Dozens of photos, too!Entertainment historian Garry Berman has been writing about pop culture−especially television, music, and films−for over twenty years. He has contributed to Nostalgia Digest magazine, History magazine, and Beatlefan. He has also written and/or published several comedy scripts and humorous short pieces. This is his sixth non-fiction book.

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OMG! It’s Harvey Korman’s Son! by Chris Korman

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  • September 12, 2020
  • 1 min read

CAROL BURNETT: Danny Kaye’s show went off the air in 1967 and The Carol Burnett Show was premiering that fall. All I could think about was, We need a Harvey Korman. We need a consummate actor with comedy chops to spare. I believe we had a call in to his agent when one afternoon I happened to see Harvey himself headed for his car in the CBS parking lot. I shouted, “Harvey!” And then proceeded to jump him.I seem to remember leaning him back over a car hood.“Please, please be on our show! You’re the very best! PLEASE?”It wasn’t exactly the most professional way to offer someone a job, but it worked. Harvey signed on, and I was in heaven.
BURT LANCASTER (OSCAR-WINNING ACTOR): “Chris, your father is a brilliant actor. He creates these incredibly believable human characters. On live television, no less.”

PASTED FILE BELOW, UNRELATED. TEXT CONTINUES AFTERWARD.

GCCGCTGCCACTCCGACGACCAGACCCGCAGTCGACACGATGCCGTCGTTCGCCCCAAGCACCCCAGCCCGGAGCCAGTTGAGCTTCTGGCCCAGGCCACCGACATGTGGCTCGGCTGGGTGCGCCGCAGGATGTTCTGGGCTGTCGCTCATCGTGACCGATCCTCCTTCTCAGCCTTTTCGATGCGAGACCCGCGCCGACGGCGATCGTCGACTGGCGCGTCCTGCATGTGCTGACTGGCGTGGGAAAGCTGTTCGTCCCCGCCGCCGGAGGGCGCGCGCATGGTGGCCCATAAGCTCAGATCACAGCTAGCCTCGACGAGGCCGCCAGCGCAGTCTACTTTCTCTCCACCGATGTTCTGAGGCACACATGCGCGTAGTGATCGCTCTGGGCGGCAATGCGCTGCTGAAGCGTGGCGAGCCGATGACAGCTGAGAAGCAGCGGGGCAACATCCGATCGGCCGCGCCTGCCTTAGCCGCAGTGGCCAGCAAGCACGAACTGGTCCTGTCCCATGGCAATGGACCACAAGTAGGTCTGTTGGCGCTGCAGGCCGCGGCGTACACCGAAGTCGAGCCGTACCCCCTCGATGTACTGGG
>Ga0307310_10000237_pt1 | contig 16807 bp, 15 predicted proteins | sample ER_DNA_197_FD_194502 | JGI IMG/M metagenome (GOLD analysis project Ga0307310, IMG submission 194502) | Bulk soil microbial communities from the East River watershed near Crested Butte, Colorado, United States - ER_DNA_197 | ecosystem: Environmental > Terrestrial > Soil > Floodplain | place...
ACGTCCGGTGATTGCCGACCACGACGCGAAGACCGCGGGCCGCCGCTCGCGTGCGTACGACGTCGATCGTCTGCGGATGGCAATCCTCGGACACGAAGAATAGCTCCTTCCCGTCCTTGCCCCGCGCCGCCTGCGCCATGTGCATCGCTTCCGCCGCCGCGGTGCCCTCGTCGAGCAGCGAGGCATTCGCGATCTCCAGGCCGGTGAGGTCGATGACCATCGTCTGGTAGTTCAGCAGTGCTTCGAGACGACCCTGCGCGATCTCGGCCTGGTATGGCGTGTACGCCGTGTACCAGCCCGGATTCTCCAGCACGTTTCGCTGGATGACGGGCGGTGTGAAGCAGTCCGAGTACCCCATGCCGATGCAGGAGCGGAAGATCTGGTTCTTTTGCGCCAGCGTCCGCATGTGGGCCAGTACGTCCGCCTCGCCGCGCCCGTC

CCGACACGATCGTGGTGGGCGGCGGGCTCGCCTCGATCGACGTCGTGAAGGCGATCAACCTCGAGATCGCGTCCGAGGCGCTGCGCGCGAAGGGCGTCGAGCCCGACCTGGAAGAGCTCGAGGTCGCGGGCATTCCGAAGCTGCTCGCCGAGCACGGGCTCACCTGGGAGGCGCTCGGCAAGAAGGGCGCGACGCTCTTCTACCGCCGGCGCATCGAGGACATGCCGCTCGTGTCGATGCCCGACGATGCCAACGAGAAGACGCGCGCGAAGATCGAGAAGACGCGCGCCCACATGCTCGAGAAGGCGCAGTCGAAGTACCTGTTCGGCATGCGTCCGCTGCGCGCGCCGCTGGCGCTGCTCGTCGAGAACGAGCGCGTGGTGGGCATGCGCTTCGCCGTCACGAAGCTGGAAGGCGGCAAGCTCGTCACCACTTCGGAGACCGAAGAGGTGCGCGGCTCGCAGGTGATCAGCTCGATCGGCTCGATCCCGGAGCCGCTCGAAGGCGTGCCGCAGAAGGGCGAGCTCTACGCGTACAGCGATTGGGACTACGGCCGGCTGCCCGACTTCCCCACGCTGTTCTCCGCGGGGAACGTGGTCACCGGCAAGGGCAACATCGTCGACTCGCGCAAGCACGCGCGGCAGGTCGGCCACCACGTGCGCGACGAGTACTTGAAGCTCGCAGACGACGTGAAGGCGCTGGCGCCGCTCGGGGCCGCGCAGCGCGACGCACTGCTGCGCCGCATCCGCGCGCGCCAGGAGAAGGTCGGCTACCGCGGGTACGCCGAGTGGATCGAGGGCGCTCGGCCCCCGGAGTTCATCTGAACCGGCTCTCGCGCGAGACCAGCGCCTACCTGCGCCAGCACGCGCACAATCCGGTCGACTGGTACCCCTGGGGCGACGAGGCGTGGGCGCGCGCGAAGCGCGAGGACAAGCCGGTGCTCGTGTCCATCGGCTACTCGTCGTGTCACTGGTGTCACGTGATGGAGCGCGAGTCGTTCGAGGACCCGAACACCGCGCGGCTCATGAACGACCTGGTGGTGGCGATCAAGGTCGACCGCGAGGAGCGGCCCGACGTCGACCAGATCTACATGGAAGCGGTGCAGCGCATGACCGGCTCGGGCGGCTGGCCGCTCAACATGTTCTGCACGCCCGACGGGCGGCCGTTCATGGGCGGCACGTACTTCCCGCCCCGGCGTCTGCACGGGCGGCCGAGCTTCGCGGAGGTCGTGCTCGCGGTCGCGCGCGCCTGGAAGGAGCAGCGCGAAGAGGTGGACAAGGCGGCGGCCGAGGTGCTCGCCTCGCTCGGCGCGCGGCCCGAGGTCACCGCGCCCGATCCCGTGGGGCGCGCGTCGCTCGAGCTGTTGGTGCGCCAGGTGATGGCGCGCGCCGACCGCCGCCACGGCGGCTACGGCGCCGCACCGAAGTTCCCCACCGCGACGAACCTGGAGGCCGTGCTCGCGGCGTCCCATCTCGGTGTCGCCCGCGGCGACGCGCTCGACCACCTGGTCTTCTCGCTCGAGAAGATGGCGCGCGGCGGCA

PETER MARSHALL (Emmy-Award-winning host of Hollywood Squares) “I always tell people that Chris loves me so much that, when he was six years old and I was in the hospital, he chose to visit me over breakfast at IHOP.”
MEL BROOKS (Oscar-winning writer/director) (Starred Harvey Korman in Blazing Saddles, High Anxiety, and Historyof the World Part 1): “Chris, I loved your father, even though he could be a real asshole.”

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First Line of Defense: Inside the U.S. Border Patrol by James McFadden

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  • June 11, 2020
  • 1 min read

Sneak through the pitch blackness of a distant mountain ridge along the border and stop to listen to the sounds of the night, only to hear people breathing all around you in the dark. Hide in a brush covered draw so dark that a group of approaching people do not even know you are there until they run into your outstretched hand.This is the real Border Patrol, the federal law enforcement agency where for twenty-four hours a day, seven days a week, dedicated men and women are on duty in the most remote hills, mountains and deserts along the international border with Mexico, looking for and apprehending men and women who have illegally snuck into the United States.

Border Patrol agents do this because one third of the people they catch have a criminal record. They do this because merciless foot guides or “coyotes” leave their injured or sick countrymen behind to die in the heat or cold of the wilderness. And the agents do this, often on their own and always outnumbered, despite the dangers from armed drug smugglers, border bandits hiding in the shadows, criminal aliens, and the threat of injury from every possible natural obstacle in the untamed borderlands where so many agents skillfully and successfully complete their assigned duties.